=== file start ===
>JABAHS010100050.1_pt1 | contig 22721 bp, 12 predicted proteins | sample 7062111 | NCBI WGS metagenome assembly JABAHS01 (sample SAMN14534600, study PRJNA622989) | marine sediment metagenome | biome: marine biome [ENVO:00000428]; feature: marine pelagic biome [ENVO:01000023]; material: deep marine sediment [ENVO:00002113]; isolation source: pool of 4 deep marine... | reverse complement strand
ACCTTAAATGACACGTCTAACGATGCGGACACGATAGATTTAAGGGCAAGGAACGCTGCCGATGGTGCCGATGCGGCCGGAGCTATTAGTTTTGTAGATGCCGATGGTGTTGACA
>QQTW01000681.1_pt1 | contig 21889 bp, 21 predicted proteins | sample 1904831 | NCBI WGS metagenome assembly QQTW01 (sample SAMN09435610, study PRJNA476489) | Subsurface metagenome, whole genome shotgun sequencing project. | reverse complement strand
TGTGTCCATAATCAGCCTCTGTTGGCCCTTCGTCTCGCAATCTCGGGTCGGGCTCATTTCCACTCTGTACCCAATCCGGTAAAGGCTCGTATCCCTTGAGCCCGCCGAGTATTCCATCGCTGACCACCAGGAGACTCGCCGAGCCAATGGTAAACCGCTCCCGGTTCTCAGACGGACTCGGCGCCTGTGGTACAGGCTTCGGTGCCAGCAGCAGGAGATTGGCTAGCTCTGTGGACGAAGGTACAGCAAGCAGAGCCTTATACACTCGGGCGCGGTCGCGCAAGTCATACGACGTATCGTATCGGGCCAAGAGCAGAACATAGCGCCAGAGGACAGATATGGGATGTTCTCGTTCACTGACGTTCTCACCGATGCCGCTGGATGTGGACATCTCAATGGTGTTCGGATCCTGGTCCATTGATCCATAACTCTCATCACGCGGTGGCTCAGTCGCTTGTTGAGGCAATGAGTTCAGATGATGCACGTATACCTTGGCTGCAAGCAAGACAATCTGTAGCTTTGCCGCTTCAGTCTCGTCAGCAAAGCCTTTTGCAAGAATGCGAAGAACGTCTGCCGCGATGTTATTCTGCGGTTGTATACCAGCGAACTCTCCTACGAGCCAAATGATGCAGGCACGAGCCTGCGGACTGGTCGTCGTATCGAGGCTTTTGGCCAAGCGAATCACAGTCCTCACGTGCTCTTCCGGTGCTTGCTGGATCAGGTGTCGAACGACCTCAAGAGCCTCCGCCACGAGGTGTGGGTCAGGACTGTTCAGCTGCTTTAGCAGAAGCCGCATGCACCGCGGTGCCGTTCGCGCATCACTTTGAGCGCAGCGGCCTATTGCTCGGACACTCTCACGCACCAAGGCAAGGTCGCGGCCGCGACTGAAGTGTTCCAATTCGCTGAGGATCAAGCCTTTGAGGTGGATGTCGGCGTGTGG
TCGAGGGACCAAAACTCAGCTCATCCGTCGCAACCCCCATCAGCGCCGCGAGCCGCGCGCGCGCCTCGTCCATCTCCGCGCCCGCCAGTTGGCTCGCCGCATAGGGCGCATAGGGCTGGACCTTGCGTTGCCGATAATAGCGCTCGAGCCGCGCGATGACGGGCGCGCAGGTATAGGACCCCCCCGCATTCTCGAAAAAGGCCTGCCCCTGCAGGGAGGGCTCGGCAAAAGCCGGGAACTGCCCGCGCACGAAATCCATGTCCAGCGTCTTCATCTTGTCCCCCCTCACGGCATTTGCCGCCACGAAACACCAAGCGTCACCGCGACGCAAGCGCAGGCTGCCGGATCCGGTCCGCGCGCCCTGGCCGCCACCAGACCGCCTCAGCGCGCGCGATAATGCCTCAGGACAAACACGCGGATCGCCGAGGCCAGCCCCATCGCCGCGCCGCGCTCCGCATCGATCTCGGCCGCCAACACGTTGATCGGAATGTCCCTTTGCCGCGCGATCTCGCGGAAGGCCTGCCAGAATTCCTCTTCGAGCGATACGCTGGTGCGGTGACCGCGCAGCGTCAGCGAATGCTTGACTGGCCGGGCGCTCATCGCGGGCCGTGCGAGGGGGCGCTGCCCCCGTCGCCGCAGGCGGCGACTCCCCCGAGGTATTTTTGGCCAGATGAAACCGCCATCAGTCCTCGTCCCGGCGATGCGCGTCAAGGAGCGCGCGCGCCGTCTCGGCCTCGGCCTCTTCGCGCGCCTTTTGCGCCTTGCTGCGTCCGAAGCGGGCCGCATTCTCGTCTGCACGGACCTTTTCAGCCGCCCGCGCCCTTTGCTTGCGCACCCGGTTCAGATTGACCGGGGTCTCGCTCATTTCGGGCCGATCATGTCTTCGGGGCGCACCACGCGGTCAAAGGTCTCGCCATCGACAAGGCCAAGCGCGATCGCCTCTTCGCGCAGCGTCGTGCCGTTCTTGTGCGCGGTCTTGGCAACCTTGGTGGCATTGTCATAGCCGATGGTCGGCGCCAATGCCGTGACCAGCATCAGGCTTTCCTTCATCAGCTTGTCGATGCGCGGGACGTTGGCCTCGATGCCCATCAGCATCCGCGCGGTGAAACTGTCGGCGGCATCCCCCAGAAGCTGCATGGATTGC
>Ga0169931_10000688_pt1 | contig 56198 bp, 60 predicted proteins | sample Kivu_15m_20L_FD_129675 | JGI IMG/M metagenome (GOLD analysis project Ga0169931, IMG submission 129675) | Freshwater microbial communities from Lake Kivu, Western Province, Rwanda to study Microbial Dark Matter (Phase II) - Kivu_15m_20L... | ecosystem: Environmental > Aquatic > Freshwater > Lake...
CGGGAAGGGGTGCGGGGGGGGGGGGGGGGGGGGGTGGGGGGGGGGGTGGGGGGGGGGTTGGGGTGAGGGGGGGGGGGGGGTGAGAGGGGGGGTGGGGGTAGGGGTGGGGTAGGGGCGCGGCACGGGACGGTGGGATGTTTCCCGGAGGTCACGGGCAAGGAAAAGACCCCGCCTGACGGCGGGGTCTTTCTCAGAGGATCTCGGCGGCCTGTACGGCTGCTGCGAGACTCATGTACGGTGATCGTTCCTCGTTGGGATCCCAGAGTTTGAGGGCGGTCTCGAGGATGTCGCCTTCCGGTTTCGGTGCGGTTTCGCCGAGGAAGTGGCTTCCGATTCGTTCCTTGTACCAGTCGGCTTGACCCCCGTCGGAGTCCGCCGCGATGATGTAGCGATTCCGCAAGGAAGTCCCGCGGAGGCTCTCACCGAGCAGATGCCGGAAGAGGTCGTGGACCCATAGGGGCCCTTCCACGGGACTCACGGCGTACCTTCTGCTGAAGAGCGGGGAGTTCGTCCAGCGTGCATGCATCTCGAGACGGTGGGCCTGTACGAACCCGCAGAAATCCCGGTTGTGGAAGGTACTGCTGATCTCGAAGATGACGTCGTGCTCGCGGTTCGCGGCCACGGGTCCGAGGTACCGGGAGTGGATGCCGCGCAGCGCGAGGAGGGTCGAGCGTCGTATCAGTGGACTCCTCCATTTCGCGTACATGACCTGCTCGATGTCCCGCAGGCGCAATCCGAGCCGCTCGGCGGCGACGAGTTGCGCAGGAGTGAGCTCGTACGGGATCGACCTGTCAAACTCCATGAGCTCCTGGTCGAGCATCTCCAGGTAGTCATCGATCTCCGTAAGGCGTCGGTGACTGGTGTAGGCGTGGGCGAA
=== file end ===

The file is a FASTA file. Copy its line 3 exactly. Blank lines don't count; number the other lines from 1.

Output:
>QQTW01000681.1_pt1 | contig 21889 bp, 21 predicted proteins | sample 1904831 | NCBI WGS metagenome assembly QQTW01 (sample SAMN09435610, study PRJNA476489) | Subsurface metagenome, whole genome shotgun sequencing project. | reverse complement strand